pileous

Definition from Wiktionary, the free dictionary
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English[edit]

Etymology[edit]

From Latin pilus +‎ -eous, perhaps by alteration of pilous or pilose.

Adjective[edit]

pileous (comparative more pileous, superlative most pileous)

  1. (not comparable) Of, pertaining to, or consisting of hair.
    • 1861, Friedrich Wilhelm Von Scanzoni, H. Dor, A. Socin (translators), A Practical treatise on the diseases of the sexual organs of women, page 563,
      Another frequent affection of the labia majora, is vulvular folliculitis of Hulguier, that is to say the inflammatlon of the numerous pileous and sebaceous glands of this organ.
    • 1949, René Maurice Gattefossé, Technique of Beauty Products, page 166,
      A thyroid lack is usually characterised by skin infiltration, by dryness and desquamation, by depletion of the pileous system, [] .
    • 1995, Rupert D. V. Glasgow, Madness, Masks, and Laughter: An Essay on Comedy, page 36,
      The play is indeed dominated by disguise and linguistic mimicry as Titus, the "carrot-headed" comic hero, tries to overcome prejudice against redheads and climb the social ladder by donning a wig and pretending to be "normal" in matters pileous.
    • 2006, Andrew Miller, Casanova, unnumbered page,
      What pileous sculptures was the young man creating on that lovely head?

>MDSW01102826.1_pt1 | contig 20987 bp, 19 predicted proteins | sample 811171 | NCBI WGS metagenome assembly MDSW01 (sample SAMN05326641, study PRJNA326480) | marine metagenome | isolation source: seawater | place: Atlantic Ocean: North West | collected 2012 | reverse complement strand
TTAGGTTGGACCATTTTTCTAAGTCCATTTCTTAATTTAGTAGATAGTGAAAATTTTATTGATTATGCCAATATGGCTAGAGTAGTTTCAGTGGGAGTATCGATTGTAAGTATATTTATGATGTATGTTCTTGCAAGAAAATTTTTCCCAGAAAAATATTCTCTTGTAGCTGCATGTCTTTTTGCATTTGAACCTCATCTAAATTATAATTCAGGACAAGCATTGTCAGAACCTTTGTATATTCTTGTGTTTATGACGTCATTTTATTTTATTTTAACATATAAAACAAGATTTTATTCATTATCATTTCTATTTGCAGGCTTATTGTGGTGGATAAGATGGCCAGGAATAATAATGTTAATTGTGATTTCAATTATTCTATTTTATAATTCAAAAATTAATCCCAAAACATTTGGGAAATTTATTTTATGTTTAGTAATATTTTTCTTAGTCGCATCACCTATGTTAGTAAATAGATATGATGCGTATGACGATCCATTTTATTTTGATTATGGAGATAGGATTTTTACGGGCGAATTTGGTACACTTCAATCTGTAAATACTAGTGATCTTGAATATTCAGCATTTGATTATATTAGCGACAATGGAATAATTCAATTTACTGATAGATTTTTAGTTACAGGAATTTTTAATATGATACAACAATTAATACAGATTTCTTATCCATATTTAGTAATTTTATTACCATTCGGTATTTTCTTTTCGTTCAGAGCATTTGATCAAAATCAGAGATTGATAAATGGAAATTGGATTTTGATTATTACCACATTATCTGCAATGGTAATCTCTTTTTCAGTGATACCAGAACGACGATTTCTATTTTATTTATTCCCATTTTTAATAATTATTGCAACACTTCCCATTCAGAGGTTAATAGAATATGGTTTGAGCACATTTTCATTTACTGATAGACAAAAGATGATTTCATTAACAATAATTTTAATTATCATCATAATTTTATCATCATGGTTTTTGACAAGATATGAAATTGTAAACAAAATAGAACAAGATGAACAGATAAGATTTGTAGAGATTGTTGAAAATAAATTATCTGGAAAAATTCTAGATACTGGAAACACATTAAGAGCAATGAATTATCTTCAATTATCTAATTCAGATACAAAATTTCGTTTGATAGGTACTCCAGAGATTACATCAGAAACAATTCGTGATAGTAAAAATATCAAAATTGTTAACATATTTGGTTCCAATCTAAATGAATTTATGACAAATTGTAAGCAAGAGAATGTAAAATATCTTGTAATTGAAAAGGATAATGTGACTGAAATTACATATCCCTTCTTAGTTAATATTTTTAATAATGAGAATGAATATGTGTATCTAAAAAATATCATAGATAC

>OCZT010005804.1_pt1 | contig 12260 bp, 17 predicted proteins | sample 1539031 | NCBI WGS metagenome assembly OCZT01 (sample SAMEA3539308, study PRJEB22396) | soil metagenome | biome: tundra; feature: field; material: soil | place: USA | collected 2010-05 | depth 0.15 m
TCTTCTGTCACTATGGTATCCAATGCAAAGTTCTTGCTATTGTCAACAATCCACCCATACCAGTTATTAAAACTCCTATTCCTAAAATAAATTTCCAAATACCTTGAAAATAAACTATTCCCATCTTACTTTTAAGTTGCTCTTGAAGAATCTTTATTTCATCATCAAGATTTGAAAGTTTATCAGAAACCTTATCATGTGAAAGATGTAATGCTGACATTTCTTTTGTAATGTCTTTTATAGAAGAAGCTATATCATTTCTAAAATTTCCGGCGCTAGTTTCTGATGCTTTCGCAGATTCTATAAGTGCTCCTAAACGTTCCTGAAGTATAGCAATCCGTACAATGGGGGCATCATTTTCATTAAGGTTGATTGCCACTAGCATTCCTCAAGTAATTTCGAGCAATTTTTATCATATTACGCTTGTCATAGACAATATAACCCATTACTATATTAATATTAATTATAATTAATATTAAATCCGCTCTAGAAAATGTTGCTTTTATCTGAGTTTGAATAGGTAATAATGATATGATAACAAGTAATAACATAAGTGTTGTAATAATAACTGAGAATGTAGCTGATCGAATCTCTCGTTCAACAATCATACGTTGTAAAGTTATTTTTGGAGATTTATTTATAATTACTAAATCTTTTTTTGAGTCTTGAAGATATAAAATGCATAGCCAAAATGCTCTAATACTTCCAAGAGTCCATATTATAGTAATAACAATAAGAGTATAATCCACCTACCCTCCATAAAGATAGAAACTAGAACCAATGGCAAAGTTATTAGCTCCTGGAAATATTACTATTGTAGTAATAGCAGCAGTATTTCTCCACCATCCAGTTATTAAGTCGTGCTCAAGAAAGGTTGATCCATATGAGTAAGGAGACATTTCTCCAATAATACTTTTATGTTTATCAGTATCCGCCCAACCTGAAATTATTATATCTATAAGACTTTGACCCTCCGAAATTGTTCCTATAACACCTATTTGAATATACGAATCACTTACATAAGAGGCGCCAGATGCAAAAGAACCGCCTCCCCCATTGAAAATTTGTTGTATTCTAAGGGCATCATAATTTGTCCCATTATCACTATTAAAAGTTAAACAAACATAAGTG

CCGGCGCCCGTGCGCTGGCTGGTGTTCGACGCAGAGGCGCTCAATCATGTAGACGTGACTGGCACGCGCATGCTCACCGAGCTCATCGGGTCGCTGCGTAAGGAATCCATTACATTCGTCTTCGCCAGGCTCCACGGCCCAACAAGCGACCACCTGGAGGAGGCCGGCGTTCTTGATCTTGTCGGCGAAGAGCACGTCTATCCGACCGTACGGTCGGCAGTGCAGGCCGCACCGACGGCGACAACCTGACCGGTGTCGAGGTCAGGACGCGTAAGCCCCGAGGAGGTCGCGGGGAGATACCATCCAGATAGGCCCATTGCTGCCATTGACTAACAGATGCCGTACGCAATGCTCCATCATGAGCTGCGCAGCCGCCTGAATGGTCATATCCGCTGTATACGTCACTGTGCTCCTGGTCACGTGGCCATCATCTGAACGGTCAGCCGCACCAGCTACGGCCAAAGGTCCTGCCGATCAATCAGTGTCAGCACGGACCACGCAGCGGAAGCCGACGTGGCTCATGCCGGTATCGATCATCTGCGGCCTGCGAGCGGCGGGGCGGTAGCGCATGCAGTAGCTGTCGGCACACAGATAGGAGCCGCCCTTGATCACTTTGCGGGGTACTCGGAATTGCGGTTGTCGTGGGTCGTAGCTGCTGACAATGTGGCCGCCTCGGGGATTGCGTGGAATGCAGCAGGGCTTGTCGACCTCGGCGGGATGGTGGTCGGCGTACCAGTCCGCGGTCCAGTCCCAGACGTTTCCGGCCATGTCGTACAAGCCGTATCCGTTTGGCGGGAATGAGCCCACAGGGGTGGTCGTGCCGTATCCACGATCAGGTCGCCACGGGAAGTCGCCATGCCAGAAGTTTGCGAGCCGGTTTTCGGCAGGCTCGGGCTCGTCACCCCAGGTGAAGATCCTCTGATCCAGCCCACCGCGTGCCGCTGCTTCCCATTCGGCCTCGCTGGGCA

2. (comparable) Covered with hair; hairy.
    • 1861, W. Newcomb, Catalogue of Helices Inhabiting the West Coast of America, North of Cape St. Lucas and West of the Rocky Mountains, American Journal of Conchology, Volume 1, page 342,
      This rare species might, but for the rugose and pileous epidermis and more depressed form, readily be confounded with the preceding.
    • 2008, John Tehranian, Whitewashed: America's Invisible Middle Eastern Minority, page 17,
      One cannot help but wonder whether the concerns ultimately had root in the presence of a diminutive, pileous, and swarthy Mediterranean atop a military vehicle, instead of our accepted Anglo-Saxon image of leadership and might.
    • 2010, Muriel Lede, The Sacrament of Conception, page 264,
      All of her attention is focused on surveying the rippled surface of my sturdy, pileous torso. I encourage her by stroking down her hair.